Millennials (ugh) and what we can’t learn from them
Researchers, marketers, and basically anyone with a passing interest in innovation: we all have one thing in common. When we need to understand how things are changing, we ask the nearest young person. Young people *know* things.
Despite their haircuts, and their linguistic tics, and their increasingly ridiculous generational titles, they have always constituted a wealth of information about where the rest of us are headed.
They’re almost always quicker to pick up new technologies — pioneering new behaviours rather than grudgingly adapting to them — and they’re attitudinally more forward-looking, less constrained by the social norms of their predecessors.
I should know, because…da da daaaaaaaaaaa, I used to be one. If anyone had been studiously observing the hours I spent with the family PC as a teenager, plugged in to MSN Messenger, they could probably have pieced together the underlying needs and use-cases (spoiler: some of them weren’t pretty) that later gave rise to Facebook, WhatsApp and the rest. So opportunity identification must be easy, right? Trap a few young people, ask them a load of stuff about how they live their life, profit?
Not so much.
Let’s take a moment to think about current young people: the hideously branded “Millennials”. If we took everything your average Millennial said and did at face value, we’d end up designing products and services for the sort of people you find in infographics about Millennials. That is, intransigent and self-involved jerks. Contrary to the vast body of evidence (or at least, most of the thought-pieces and infographics) not everyone born between 1980 and 2000 is an intransigent, self-involved jerk. Some of them aren’t even jerks.
Those Millennials are archetypes: designed to try and reflect the essence of an entire generation. Unsurprisingly, not many of them succeed. The uniformity of the Millennial cohort, such as it is, comes from a single fact: their date of birth. Both now and in the future, this manifests itself in two ways: a shared lifestage, and a common experience of previous lifestages. We might simplify this to:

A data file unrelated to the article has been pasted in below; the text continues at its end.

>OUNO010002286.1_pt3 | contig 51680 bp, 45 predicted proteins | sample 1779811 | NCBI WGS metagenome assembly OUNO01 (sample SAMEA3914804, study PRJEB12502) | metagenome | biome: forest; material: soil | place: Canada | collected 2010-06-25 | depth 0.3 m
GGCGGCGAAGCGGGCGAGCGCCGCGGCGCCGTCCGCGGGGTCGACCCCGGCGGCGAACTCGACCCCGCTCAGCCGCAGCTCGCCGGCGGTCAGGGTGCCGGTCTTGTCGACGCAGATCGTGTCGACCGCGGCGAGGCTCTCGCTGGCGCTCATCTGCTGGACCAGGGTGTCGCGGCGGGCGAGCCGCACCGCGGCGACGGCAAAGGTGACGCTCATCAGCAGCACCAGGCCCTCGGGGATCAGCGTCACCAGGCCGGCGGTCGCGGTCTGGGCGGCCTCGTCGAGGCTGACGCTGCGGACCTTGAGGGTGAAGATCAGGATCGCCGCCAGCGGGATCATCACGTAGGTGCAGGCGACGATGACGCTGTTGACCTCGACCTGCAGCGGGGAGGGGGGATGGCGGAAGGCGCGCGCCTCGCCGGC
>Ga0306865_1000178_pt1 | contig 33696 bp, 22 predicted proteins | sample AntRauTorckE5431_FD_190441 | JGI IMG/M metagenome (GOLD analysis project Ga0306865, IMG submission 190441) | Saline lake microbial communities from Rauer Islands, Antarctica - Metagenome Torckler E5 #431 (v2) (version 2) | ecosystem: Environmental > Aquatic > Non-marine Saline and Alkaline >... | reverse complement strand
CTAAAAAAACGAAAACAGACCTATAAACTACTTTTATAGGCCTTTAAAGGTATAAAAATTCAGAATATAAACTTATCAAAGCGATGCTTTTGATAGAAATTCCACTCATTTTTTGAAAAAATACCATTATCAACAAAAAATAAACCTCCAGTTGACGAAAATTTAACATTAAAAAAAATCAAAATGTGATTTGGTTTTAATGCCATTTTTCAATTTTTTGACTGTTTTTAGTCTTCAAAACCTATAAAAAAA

1. Their life right now
2. Their life before now
So what does all this mean for opportunity identification? Well, studiously observing young people might provide us with a load of information about their behaviours, and if we can bring ourselves to talk to them we might even learn something about their attitudes.
Between their behaviours and their attitudes, we should be able to piece together some opportunities for new products and services.
However: what we won’t know, is which of these behaviours and attitudes are intrinsic to their current lifestage (their life right now), and which are a product of their shared generational experience (their life before now).
It might not be immediately apparent, but in the longer term this is an important distinction. Are you developing a product for a Millennial, or an 18–34 year old?
If it’s the former, don’t be surprised when their lifestage (and therefore their needs) change pretty drastically over the next few years
If it’s the latter, don’t be surprised when the next generational cohort turns up with drastically different shared values and attitudes
All of which isn’t to say that there isn’t a load of stuff we can learn from studying Millennials. Far be it from me to talk you out of lucrative market research programmes involving them (if nothing else, it keeps them off the streets).
The trick is untangling the insight about their lifestage from the insight about their generation, and making any long term assumptions about your product / market fit and customer relationships accordingly.
If you can manage that, you’re halfway to knowing the future.
They have always constituted a wealth of information about where the rest of us are headed.